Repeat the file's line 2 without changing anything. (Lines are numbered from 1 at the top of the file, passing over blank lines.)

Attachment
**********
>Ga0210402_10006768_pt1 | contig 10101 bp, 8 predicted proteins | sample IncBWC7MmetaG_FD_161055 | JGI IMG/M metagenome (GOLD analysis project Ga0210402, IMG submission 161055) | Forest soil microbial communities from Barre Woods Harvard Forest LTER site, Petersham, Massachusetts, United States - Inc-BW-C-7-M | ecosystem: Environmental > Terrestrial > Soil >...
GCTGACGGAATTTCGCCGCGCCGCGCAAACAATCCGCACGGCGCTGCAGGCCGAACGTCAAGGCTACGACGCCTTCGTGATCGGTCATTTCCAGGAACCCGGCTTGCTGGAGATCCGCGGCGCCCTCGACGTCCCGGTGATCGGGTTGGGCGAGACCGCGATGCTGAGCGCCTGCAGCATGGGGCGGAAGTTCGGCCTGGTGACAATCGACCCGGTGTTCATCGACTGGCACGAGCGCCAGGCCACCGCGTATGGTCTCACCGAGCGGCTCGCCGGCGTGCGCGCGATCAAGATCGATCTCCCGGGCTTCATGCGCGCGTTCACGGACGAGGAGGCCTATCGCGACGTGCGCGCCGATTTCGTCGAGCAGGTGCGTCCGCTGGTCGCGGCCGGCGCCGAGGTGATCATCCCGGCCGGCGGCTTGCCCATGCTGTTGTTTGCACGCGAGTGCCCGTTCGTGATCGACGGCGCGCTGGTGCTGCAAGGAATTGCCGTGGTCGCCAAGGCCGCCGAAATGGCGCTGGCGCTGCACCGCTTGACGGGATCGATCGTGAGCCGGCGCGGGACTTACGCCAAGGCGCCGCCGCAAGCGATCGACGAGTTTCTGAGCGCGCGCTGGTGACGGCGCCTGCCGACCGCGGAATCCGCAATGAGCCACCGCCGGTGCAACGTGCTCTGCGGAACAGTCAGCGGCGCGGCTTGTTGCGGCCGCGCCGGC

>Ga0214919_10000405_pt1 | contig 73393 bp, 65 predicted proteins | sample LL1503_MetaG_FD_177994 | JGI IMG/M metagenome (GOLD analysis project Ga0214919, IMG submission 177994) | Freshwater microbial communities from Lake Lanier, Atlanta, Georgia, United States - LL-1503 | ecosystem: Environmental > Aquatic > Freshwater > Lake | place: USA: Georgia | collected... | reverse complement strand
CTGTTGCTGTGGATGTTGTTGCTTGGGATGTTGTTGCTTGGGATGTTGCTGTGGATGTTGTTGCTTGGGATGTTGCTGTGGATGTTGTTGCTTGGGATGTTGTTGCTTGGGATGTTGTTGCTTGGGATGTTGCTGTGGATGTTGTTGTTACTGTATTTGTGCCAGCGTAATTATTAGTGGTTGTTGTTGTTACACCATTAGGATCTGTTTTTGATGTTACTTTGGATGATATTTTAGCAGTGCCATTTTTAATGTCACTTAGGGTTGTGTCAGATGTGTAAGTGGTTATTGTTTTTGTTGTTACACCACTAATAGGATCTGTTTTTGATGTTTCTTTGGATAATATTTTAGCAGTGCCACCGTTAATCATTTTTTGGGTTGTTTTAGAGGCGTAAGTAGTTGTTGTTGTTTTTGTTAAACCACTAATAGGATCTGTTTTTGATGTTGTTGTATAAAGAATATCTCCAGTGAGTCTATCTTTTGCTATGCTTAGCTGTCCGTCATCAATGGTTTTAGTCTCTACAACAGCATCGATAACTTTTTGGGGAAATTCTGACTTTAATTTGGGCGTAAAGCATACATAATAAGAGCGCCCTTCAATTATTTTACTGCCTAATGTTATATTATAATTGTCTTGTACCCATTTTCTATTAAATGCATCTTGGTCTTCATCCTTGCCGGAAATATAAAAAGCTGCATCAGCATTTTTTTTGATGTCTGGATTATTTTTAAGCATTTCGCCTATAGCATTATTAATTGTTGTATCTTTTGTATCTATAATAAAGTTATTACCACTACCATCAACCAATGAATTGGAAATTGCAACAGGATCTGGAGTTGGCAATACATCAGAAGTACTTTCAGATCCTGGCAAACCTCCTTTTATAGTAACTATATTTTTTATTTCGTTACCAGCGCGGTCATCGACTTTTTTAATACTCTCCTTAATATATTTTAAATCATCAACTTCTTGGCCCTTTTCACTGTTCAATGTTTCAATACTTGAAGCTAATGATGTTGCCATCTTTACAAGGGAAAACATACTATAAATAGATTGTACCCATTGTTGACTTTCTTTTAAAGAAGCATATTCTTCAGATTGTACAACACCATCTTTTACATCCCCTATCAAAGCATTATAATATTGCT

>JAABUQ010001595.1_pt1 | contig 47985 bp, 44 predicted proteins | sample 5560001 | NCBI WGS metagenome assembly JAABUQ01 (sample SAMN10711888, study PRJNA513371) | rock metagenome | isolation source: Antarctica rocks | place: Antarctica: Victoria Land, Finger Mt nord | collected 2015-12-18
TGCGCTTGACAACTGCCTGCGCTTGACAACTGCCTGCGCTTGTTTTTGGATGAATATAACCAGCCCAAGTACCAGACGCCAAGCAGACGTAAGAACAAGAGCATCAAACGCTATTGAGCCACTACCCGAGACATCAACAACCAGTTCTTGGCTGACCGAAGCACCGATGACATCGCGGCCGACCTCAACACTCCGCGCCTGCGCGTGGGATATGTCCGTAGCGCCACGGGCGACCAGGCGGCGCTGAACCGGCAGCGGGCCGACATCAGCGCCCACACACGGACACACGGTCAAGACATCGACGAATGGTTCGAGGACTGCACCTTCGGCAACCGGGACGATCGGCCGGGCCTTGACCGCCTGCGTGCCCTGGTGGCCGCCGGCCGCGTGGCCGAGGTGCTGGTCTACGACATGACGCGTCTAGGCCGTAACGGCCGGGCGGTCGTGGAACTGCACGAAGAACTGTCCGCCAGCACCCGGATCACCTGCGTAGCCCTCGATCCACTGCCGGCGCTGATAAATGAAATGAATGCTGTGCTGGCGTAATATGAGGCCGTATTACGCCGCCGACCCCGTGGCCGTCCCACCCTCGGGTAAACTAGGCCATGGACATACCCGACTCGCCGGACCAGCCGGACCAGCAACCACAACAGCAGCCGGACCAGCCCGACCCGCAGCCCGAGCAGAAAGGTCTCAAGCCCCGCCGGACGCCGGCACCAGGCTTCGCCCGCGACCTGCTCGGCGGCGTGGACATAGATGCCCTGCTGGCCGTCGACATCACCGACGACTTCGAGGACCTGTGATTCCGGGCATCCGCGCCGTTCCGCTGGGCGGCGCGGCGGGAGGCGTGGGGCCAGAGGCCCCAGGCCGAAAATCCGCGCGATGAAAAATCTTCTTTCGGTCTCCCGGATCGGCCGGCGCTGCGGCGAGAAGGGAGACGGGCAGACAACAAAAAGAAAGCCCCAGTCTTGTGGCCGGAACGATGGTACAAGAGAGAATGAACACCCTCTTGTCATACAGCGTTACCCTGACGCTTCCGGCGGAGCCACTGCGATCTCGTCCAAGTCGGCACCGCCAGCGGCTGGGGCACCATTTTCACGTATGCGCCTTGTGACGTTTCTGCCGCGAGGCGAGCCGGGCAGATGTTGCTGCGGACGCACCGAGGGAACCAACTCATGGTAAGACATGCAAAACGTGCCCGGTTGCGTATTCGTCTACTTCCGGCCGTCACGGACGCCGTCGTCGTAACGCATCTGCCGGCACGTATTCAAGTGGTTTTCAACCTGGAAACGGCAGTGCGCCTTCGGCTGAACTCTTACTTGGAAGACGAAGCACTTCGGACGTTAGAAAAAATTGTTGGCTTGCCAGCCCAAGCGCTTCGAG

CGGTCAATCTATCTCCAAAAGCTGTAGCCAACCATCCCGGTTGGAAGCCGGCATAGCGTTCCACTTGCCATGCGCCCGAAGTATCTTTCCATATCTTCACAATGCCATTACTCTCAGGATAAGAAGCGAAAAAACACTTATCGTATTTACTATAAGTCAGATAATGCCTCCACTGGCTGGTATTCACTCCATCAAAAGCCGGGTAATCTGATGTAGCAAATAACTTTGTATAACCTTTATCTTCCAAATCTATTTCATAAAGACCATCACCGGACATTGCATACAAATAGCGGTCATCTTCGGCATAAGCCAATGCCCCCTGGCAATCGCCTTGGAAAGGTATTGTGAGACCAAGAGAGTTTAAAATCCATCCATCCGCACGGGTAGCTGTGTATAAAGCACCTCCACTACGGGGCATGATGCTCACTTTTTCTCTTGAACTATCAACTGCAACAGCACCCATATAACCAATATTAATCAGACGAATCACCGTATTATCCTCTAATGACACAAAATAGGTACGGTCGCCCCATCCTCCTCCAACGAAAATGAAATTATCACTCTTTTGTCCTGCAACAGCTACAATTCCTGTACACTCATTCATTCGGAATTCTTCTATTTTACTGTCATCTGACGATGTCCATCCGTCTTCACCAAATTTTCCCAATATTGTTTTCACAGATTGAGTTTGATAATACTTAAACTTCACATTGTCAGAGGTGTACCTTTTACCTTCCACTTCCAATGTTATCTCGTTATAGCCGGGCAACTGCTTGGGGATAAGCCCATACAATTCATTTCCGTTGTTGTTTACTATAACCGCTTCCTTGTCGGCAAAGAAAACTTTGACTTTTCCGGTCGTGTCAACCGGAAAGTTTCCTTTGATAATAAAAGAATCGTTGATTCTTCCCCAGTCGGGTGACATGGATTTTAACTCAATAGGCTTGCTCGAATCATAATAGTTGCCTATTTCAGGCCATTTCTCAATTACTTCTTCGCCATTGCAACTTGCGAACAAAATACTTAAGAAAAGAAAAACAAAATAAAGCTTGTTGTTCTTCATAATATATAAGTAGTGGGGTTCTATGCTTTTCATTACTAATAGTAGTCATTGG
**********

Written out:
GCTGACGGAATTTCGCCGCGCCGCGCAAACAATCCGCACGGCGCTGCAGGCCGAACGTCAAGGCTACGACGCCTTCGTGATCGGTCATTTCCAGGAACCCGGCTTGCTGGAGATCCGCGGCGCCCTCGACGTCCCGGTGATCGGGTTGGGCGAGACCGCGATGCTGAGCGCCTGCAGCATGGGGCGGAAGTTCGGCCTGGTGACAATCGACCCGGTGTTCATCGACTGGCACGAGCGCCAGGCCACCGCGTATGGTCTCACCGAGCGGCTCGCCGGCGTGCGCGCGATCAAGATCGATCTCCCGGGCTTCATGCGCGCGTTCACGGACGAGGAGGCCTATCGCGACGTGCGCGCCGATTTCGTCGAGCAGGTGCGTCCGCTGGTCGCGGCCGGCGCCGAGGTGATCATCCCGGCCGGCGGCTTGCCCATGCTGTTGTTTGCACGCGAGTGCCCGTTCGTGATCGACGGCGCGCTGGTGCTGCAAGGAATTGCCGTGGTCGCCAAGGCCGCCGAAATGGCGCTGGCGCTGCACCGCTTGACGGGATCGATCGTGAGCCGGCGCGGGACTTACGCCAAGGCGCCGCCGCAAGCGATCGACGAGTTTCTGAGCGCGCGCTGGTGACGGCGCCTGCCGACCGCGGAATCCGCAATGAGCCACCGCCGGTGCAACGTGCTCTGCGGAACAGTCAGCGGCGCGGCTTGTTGCGGCCGCGCCGGC